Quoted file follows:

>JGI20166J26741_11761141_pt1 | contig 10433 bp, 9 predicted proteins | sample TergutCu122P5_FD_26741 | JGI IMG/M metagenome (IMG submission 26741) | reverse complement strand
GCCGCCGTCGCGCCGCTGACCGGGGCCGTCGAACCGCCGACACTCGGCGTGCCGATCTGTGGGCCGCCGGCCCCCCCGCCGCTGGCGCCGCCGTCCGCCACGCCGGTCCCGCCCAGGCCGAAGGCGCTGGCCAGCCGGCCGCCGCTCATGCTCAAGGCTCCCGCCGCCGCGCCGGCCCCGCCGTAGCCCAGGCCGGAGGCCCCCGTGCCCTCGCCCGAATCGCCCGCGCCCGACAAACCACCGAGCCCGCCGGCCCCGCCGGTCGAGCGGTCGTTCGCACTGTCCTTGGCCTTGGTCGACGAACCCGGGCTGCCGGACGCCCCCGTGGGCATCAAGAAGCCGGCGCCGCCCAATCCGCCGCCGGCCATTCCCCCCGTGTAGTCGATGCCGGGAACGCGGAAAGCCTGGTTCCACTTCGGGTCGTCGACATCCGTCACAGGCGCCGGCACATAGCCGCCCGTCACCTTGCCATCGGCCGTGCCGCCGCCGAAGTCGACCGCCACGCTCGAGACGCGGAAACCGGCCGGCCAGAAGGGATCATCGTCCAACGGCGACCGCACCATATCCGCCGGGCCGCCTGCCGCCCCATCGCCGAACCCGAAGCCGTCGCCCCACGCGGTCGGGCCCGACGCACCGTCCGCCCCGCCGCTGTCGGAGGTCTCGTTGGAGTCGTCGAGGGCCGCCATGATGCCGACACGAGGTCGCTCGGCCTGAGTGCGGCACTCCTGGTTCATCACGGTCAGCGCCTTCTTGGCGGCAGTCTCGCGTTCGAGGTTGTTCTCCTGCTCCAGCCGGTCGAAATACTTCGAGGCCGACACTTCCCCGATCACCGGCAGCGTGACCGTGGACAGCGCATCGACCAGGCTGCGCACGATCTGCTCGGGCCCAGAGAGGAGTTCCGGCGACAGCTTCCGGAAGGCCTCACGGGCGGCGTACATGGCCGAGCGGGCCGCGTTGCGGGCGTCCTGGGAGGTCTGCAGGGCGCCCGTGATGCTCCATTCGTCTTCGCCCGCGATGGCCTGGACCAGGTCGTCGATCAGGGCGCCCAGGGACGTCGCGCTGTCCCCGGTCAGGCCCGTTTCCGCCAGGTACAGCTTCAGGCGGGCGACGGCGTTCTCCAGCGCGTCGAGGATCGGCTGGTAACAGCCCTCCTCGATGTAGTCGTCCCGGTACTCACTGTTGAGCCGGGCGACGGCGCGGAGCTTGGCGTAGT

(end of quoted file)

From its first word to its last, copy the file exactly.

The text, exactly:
>JGI20166J26741_11761141_pt1 | contig 10433 bp, 9 predicted proteins | sample TergutCu122P5_FD_26741 | JGI IMG/M metagenome (IMG submission 26741) | reverse complement strand
GCCGCCGTCGCGCCGCTGACCGGGGCCGTCGAACCGCCGACACTCGGCGTGCCGATCTGTGGGCCGCCGGCCCCCCCGCCGCTGGCGCCGCCGTCCGCCACGCCGGTCCCGCCCAGGCCGAAGGCGCTGGCCAGCCGGCCGCCGCTCATGCTCAAGGCTCCCGCCGCCGCGCCGGCCCCGCCGTAGCCCAGGCCGGAGGCCCCCGTGCCCTCGCCCGAATCGCCCGCGCCCGACAAACCACCGAGCCCGCCGGCCCCGCCGGTCGAGCGGTCGTTCGCACTGTCCTTGGCCTTGGTCGACGAACCCGGGCTGCCGGACGCCCCCGTGGGCATCAAGAAGCCGGCGCCGCCCAATCCGCCGCCGGCCATTCCCCCCGTGTAGTCGATGCCGGGAACGCGGAAAGCCTGGTTCCACTTCGGGTCGTCGACATCCGTCACAGGCGCCGGCACATAGCCGCCCGTCACCTTGCCATCGGCCGTGCCGCCGCCGAAGTCGACCGCCACGCTCGAGACGCGGAAACCGGCCGGCCAGAAGGGATCATCGTCCAACGGCGACCGCACCATATCCGCCGGGCCGCCTGCCGCCCCATCGCCGAACCCGAAGCCGTCGCCCCACGCGGTCGGGCCCGACGCACCGTCCGCCCCGCCGCTGTCGGAGGTCTCGTTGGAGTCGTCGAGGGCCGCCATGATGCCGACACGAGGTCGCTCGGCCTGAGTGCGGCACTCCTGGTTCATCACGGTCAGCGCCTTCTTGGCGGCAGTCTCGCGTTCGAGGTTGTTCTCCTGCTCCAGCCGGTCGAAATACTTCGAGGCCGACACTTCCCCGATCACCGGCAGCGTGACCGTGGACAGCGCATCGACCAGGCTGCGCACGATCTGCTCGGGCCCAGAGAGGAGTTCCGGCGACAGCTTCCGGAAGGCCTCACGGGCGGCGTACATGGCCGAGCGGGCCGCGTTGCGGGCGTCCTGGGAGGTCTGCAGGGCGCCCGTGATGCTCCATTCGTCTTCGCCCGCGATGGCCTGGACCAGGTCGTCGATCAGGGCGCCCAGGGACGTCGCGCTGTCCCCGGTCAGGCCCGTTTCCGCCAGGTACAGCTTCAGGCGGGCGACGGCGTTCTCCAGCGCGTCGAGGATCGGCTGGTAACAGCCCTCCTCGATGTAGTCGTCCCGGTACTCACTGTTGAGCCGGGCGACGGCGCGGAGCTTGGCGTAGT